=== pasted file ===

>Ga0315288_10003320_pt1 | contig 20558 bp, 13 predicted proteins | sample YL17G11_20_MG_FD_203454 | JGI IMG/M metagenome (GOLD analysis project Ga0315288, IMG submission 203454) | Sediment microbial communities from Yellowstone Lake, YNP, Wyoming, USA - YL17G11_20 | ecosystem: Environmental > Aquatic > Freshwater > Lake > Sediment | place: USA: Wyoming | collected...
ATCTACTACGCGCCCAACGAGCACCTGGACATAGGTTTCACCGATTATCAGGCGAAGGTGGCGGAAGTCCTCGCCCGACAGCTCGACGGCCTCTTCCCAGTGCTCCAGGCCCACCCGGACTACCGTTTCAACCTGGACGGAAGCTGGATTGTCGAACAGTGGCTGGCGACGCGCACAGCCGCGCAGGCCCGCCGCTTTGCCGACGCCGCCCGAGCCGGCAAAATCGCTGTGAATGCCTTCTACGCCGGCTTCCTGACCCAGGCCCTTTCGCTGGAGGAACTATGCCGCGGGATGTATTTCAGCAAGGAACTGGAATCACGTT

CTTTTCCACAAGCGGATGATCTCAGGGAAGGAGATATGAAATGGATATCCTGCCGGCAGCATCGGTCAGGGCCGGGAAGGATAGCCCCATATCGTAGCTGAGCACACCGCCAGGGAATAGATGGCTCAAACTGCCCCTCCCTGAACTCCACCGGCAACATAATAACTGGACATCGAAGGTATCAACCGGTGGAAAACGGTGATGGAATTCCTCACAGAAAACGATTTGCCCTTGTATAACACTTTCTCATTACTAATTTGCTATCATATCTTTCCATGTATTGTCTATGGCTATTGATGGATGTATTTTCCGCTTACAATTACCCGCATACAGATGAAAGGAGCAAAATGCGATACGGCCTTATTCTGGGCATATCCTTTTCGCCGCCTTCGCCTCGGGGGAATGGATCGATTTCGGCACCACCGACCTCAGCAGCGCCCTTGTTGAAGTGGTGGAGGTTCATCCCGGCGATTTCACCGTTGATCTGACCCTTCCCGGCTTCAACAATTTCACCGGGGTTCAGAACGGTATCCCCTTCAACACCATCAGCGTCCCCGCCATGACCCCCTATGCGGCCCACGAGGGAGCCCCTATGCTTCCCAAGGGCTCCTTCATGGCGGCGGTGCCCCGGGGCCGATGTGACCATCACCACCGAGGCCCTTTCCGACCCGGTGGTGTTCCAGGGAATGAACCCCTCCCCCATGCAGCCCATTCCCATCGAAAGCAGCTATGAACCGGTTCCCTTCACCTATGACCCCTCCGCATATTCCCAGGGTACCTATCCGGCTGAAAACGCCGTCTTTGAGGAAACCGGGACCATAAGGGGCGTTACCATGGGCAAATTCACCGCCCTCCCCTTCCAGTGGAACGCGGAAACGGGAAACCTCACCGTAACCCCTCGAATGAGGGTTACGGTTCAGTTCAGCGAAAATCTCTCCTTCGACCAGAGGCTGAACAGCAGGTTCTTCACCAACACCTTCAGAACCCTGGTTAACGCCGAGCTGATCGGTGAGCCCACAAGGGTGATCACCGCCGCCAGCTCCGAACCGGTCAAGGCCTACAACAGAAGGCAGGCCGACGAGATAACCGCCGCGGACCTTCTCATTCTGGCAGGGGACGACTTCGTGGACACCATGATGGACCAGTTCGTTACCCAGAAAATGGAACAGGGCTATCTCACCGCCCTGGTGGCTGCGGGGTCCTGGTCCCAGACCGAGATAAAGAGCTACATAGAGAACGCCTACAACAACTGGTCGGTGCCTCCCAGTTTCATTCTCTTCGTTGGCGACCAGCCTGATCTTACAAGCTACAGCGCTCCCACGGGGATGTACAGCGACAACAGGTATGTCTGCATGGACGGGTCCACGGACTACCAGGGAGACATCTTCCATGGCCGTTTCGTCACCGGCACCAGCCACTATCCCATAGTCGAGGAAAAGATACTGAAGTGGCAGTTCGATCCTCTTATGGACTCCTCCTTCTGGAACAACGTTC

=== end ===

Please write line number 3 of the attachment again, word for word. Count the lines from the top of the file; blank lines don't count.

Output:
CTTTTCCACAAGCGGATGATCTCAGGGAAGGAGATATGAAATGGATATCCTGCCGGCAGCATCGGTCAGGGCCGGGAAGGATAGCCCCATATCGTAGCTGAGCACACCGCCAGGGAATAGATGGCTCAAACTGCCCCTCCCTGAACTCCACCGGCAACATAATAACTGGACATCGAAGGTATCAACCGGTGGAAAACGGTGATGGAATTCCTCACAGAAAACGATTTGCCCTTGTATAACACTTTCTCATTACTAATTTGCTATCATATCTTTCCATGTATTGTCTATGGCTATTGATGGATGTATTTTCCGCTTACAATTACCCGCATACAGATGAAAGGAGCAAAATGCGATACGGCCTTATTCTGGGCATATCCTTTTCGCCGCCTTCGCCTCGGGGGAATGGATCGATTTCGGCACCACCGACCTCAGCAGCGCCCTTGTTGAAGTGGTGGAGGTTCATCCCGGCGATTTCACCGTTGATCTGACCCTTCCCGGCTTCAACAATTTCACCGGGGTTCAGAACGGTATCCCCTTCAACACCATCAGCGTCCCCGCCATGACCCCCTATGCGGCCCACGAGGGAGCCCCTATGCTTCCCAAGGGCTCCTTCATGGCGGCGGTGCCCCGGGGCCGATGTGACCATCACCACCGAGGCCCTTTCCGACCCGGTGGTGTTCCAGGGAATGAACCCCTCCCCCATGCAGCCCATTCCCATCGAAAGCAGCTATGAACCGGTTCCCTTCACCTATGACCCCTCCGCATATTCCCAGGGTACCTATCCGGCTGAAAACGCCGTCTTTGAGGAAACCGGGACCATAAGGGGCGTTACCATGGGCAAATTCACCGCCCTCCCCTTCCAGTGGAACGCGGAAACGGGAAACCTCACCGTAACCCCTCGAATGAGGGTTACGGTTCAGTTCAGCGAAAATCTCTCCTTCGACCAGAGGCTGAACAGCAGGTTCTTCACCAACACCTTCAGAACCCTGGTTAACGCCGAGCTGATCGGTGAGCCCACAAGGGTGATCACCGCCGCCAGCTCCGAACCGGTCAAGGCCTACAACAGAAGGCAGGCCGACGAGATAACCGCCGCGGACCTTCTCATTCTGGCAGGGGACGACTTCGTGGACACCATGATGGACCAGTTCGTTACCCAGAAAATGGAACAGGGCTATCTCACCGCCCTGGTGGCTGCGGGGTCCTGGTCCCAGACCGAGATAAAGAGCTACATAGAGAACGCCTACAACAACTGGTCGGTGCCTCCCAGTTTCATTCTCTTCGTTGGCGACCAGCCTGATCTTACAAGCTACAGCGCTCCCACGGGGATGTACAGCGACAACAGGTATGTCTGCATGGACGGGTCCACGGACTACCAGGGAGACATCTTCCATGGCCGTTTCGTCACCGGCACCAGCCACTATCCCATAGTCGAGGAAAAGATACTGAAGTGGCAGTTCGATCCTCTTATGGACTCCTCCTTCTGGAACAACGTTC